The Tyranny of Exceptionalism
Most of us are pretty average at most things we do. Even if you’re exceptional at one thing, chances are that you’re average or below average at most other things. That’s just the nature of life. To become truly great at something, you have to dedicate shit-tons of time and energy to it. And because we all have limited time and energy, few of us ever become truly exceptional at more than one thing, if anything at all.
We can then say that it’s a statistical improbability that any single person will be an extraordinary performer in all areas of life, or even in many areas of their life. Brilliant businesspeople are often fuckups in their personal lives. Extraordinary athletes are often shallow and as dumb as a lobotomized rock. Many celebrities are probably just as clueless about life as the people who gawk at them and follow their every move.
We’re all, for the most part, pretty average people. But it’s the extremes that get all of the publicity. We kind of know this already, but we rarely think and/or talk about it, and we certainly never discuss why this could be a problem.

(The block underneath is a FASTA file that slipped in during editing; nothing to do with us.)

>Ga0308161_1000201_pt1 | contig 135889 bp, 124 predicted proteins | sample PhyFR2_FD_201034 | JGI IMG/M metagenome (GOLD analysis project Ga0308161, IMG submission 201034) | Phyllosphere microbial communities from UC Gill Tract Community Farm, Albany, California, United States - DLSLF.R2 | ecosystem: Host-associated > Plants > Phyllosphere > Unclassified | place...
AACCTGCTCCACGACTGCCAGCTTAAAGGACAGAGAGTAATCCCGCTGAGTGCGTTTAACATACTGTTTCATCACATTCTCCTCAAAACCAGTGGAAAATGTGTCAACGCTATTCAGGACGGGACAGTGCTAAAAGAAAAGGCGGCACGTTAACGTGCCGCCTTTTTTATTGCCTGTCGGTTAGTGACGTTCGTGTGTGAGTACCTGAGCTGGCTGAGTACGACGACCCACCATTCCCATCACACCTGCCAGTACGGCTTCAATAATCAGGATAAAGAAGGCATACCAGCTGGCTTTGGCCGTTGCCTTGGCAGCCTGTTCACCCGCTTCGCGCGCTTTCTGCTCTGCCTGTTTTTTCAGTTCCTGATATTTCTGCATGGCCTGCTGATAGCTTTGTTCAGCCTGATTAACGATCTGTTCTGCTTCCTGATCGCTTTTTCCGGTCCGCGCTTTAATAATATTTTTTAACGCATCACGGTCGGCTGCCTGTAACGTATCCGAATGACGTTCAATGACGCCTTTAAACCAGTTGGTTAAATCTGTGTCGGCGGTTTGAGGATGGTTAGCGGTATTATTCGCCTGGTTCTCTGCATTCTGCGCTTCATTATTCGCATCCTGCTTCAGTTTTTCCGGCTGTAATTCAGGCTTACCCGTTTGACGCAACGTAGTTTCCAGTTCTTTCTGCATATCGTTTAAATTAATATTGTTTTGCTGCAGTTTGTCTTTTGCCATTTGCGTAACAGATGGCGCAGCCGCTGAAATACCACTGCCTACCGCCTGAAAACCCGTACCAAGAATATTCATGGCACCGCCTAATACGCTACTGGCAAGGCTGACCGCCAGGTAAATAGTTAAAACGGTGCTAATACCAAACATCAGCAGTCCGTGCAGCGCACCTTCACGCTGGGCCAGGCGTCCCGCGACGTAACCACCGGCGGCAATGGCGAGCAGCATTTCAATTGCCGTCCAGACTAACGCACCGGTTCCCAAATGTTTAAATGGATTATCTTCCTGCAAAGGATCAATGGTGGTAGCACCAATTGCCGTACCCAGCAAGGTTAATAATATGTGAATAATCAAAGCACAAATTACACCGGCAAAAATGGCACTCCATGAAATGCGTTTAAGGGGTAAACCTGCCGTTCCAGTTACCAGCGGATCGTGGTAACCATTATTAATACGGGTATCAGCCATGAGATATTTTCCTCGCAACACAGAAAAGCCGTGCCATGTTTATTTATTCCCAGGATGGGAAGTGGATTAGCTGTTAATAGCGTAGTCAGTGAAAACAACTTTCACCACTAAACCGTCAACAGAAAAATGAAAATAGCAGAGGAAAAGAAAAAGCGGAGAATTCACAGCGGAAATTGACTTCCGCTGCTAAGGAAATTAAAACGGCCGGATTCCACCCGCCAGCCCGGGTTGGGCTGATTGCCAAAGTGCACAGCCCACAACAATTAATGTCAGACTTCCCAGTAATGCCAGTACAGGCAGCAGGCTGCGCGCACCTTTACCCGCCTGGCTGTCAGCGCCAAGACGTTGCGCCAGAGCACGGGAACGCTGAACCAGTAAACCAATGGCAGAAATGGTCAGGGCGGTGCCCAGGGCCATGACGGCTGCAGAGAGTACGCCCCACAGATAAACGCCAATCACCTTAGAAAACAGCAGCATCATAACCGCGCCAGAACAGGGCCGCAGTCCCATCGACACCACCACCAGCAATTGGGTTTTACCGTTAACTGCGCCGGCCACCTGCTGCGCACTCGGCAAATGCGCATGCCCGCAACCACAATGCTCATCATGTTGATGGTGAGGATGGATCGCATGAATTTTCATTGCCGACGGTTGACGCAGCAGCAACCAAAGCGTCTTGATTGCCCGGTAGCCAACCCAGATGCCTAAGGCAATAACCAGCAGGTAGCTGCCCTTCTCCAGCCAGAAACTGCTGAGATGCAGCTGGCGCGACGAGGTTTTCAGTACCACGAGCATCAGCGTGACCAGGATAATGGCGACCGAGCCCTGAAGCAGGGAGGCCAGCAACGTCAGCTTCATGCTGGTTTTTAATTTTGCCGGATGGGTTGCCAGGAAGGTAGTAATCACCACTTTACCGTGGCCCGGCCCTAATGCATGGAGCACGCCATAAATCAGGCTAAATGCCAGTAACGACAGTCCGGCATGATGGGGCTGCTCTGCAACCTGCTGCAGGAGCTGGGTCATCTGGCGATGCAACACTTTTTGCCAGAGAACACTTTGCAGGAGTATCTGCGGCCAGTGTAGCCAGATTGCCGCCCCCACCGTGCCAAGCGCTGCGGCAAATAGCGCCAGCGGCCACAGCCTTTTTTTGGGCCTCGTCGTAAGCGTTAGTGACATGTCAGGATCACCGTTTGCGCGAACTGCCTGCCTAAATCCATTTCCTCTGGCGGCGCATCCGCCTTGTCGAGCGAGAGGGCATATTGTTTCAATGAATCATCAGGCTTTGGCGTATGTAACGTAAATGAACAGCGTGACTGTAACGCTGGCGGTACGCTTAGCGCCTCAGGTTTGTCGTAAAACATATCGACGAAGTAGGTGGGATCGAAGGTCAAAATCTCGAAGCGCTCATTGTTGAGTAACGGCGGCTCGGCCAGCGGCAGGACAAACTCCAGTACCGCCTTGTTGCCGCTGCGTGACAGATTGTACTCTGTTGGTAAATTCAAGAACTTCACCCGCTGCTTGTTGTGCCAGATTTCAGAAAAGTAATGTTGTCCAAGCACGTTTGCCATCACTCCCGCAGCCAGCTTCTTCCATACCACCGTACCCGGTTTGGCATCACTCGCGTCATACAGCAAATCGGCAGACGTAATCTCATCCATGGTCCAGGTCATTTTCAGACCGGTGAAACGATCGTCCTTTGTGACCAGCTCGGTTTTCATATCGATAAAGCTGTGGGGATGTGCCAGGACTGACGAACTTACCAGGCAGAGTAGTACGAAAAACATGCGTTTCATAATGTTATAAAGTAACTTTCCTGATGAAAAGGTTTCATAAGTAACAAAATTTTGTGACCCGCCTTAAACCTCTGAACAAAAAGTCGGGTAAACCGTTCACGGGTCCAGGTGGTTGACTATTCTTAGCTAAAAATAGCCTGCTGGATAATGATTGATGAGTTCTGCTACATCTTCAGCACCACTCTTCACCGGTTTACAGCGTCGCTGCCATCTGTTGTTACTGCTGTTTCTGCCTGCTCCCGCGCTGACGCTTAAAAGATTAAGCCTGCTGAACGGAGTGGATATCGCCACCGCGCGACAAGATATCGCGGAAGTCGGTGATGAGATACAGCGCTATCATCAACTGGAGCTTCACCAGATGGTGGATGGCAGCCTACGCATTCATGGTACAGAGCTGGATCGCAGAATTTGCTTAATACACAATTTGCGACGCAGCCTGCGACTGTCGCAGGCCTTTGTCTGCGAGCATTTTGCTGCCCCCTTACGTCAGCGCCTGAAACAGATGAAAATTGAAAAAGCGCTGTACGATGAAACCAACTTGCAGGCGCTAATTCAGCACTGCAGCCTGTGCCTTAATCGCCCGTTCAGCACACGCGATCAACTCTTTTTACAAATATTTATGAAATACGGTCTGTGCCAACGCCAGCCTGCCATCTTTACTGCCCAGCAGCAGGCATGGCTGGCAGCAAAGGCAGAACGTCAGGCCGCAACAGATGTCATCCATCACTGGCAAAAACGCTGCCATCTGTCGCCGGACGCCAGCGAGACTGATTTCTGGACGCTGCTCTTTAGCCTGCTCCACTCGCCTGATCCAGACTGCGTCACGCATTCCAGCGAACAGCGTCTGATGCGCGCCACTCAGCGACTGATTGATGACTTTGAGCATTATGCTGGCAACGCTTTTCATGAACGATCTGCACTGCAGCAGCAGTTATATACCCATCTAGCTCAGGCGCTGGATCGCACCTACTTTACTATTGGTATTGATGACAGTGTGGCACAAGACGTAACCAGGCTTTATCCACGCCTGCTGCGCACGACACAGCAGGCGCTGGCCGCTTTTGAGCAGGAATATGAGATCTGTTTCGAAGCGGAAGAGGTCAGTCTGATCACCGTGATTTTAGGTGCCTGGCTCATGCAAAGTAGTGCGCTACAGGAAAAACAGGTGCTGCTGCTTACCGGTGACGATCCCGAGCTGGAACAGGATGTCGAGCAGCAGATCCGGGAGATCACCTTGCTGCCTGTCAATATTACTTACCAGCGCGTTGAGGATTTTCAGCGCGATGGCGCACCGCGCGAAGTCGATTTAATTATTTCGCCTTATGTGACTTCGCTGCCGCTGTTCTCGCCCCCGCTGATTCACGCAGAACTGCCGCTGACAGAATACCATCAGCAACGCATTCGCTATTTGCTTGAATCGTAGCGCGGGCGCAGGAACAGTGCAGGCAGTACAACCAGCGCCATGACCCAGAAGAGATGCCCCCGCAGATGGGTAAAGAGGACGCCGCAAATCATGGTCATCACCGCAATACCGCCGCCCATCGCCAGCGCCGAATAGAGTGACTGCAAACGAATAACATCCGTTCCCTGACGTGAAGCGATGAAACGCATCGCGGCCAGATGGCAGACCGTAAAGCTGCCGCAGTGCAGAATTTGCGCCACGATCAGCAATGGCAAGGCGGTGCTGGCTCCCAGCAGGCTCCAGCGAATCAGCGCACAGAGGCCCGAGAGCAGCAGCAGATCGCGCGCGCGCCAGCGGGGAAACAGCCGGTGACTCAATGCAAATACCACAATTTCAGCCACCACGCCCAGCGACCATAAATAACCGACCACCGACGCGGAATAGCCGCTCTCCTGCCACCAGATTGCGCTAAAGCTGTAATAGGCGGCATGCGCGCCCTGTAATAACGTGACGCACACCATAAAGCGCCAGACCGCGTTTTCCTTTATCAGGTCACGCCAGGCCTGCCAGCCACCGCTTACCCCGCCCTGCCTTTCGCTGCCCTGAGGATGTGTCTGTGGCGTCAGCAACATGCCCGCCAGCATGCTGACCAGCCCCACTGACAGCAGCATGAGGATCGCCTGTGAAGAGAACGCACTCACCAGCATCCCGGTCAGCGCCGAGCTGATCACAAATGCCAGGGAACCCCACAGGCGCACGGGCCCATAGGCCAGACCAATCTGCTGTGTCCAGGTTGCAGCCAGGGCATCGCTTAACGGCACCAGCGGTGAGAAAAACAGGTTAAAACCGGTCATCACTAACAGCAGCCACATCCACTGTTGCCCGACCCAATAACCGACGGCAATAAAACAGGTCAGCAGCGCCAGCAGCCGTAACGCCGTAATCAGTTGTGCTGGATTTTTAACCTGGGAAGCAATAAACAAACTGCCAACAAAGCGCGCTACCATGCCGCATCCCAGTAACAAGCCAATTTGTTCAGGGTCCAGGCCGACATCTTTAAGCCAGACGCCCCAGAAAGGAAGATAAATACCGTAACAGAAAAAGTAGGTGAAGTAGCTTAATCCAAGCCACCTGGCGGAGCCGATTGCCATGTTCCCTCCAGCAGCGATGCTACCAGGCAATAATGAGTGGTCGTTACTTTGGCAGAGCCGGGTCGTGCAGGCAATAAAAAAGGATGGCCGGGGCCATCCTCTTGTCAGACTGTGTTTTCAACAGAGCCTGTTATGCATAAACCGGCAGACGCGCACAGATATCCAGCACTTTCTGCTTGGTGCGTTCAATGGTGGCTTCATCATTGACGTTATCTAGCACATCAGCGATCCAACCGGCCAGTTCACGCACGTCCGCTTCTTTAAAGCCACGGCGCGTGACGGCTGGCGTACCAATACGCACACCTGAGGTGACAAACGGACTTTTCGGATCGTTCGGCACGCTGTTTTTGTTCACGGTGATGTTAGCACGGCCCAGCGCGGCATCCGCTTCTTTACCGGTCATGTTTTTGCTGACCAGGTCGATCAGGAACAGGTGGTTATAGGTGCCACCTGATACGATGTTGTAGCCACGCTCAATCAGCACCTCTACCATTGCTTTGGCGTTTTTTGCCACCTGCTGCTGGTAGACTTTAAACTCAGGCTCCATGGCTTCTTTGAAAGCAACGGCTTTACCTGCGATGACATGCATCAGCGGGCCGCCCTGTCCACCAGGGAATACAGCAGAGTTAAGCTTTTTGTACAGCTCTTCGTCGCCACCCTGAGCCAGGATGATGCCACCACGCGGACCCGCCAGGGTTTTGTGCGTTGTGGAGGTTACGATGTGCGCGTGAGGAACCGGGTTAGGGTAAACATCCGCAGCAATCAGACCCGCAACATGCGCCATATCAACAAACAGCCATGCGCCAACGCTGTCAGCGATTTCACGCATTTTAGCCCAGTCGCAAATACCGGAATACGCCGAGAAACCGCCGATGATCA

All day, every day, we are flooded with the truly extraordinary. The best of the best. The worst of the worst. The greatest physical feats. The funniest jokes. The most upsetting news. The scariest threats. Nonstop.
This flood of extreme information has conditioned us to believe that exceptionalism is the new normal. And because we’re all quite average most of the time, the deluge of exceptional information drives us to feel pretty damn insecure and desperate, because clearly we are somehow not good enough. So more and more we feel the need to compensate through entitlement and addiction. We cope the only way we know how: either through self-aggrandizing or through other-aggrandizing.
Some of us do this by cooking up get-rich-quick-schemes. Others do it by taking off across the world to save starving babies in Africa. Others do it by excelling in school and winning every award. Others do it by shooting up a school. Others do it by trying to have sex with anything that talks and breathes.
The problem is that the pervasiveness of technology and mass marketing is screwing up a lot of people’s expectations for themselves. The inundation of the exceptional makes people feel worse about themselves, makes them feel that they need to be more extreme, more radical, and more self-assured to get noticed or even matter.
(The Subtle Art of Not Giving a F*ck, HarperCollins, 2016, la pp. 57-9)